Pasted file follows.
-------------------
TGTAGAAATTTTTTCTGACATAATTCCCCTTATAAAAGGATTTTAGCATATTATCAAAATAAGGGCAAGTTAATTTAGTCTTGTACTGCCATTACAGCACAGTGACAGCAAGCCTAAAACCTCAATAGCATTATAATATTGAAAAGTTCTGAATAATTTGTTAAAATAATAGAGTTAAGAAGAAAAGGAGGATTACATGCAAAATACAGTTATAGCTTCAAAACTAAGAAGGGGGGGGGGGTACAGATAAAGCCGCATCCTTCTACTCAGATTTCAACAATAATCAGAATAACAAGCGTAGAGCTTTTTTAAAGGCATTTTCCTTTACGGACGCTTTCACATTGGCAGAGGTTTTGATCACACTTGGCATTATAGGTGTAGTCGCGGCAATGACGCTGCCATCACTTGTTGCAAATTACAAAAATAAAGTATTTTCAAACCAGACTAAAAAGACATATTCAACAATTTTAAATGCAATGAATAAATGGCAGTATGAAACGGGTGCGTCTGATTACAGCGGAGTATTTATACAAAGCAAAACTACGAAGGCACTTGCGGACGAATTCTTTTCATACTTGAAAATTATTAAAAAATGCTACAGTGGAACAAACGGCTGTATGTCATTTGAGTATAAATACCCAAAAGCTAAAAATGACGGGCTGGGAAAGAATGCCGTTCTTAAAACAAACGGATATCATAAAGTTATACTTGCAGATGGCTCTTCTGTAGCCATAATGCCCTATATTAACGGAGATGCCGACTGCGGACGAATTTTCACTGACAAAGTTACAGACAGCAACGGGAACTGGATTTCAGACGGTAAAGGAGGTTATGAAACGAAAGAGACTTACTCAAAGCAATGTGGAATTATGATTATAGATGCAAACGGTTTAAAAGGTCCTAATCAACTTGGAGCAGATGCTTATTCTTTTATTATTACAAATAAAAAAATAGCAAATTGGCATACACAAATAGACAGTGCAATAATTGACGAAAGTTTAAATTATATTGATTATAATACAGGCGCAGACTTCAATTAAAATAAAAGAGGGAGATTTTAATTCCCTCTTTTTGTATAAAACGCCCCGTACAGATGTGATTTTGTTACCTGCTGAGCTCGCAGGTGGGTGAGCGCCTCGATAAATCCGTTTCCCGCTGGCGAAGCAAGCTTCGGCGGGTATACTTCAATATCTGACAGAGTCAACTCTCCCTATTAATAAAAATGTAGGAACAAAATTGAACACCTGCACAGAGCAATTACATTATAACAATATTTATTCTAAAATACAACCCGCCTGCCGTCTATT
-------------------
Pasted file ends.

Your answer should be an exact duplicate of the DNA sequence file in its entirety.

TGTAGAAATTTTTTCTGACATAATTCCCCTTATAAAAGGATTTTAGCATATTATCAAAATAAGGGCAAGTTAATTTAGTCTTGTACTGCCATTACAGCACAGTGACAGCAAGCCTAAAACCTCAATAGCATTATAATATTGAAAAGTTCTGAATAATTTGTTAAAATAATAGAGTTAAGAAGAAAAGGAGGATTACATGCAAAATACAGTTATAGCTTCAAAACTAAGAAGGGGGGGGGGGTACAGATAAAGCCGCATCCTTCTACTCAGATTTCAACAATAATCAGAATAACAAGCGTAGAGCTTTTTTAAAGGCATTTTCCTTTACGGACGCTTTCACATTGGCAGAGGTTTTGATCACACTTGGCATTATAGGTGTAGTCGCGGCAATGACGCTGCCATCACTTGTTGCAAATTACAAAAATAAAGTATTTTCAAACCAGACTAAAAAGACATATTCAACAATTTTAAATGCAATGAATAAATGGCAGTATGAAACGGGTGCGTCTGATTACAGCGGAGTATTTATACAAAGCAAAACTACGAAGGCACTTGCGGACGAATTCTTTTCATACTTGAAAATTATTAAAAAATGCTACAGTGGAACAAACGGCTGTATGTCATTTGAGTATAAATACCCAAAAGCTAAAAATGACGGGCTGGGAAAGAATGCCGTTCTTAAAACAAACGGATATCATAAAGTTATACTTGCAGATGGCTCTTCTGTAGCCATAATGCCCTATATTAACGGAGATGCCGACTGCGGACGAATTTTCACTGACAAAGTTACAGACAGCAACGGGAACTGGATTTCAGACGGTAAAGGAGGTTATGAAACGAAAGAGACTTACTCAAAGCAATGTGGAATTATGATTATAGATGCAAACGGTTTAAAAGGTCCTAATCAACTTGGAGCAGATGCTTATTCTTTTATTATTACAAATAAAAAAATAGCAAATTGGCATACACAAATAGACAGTGCAATAATTGACGAAAGTTTAAATTATATTGATTATAATACAGGCGCAGACTTCAATTAAAATAAAAGAGGGAGATTTTAATTCCCTCTTTTTGTATAAAACGCCCCGTACAGATGTGATTTTGTTACCTGCTGAGCTCGCAGGTGGGTGAGCGCCTCGATAAATCCGTTTCCCGCTGGCGAAGCAAGCTTCGGCGGGTATACTTCAATATCTGACAGAGTCAACTCTCCCTATTAATAAAAATGTAGGAACAAAATTGAACACCTGCACAGAGCAATTACATTATAACAATATTTATTCTAAAATACAACCCGCCTGCCGTCTATT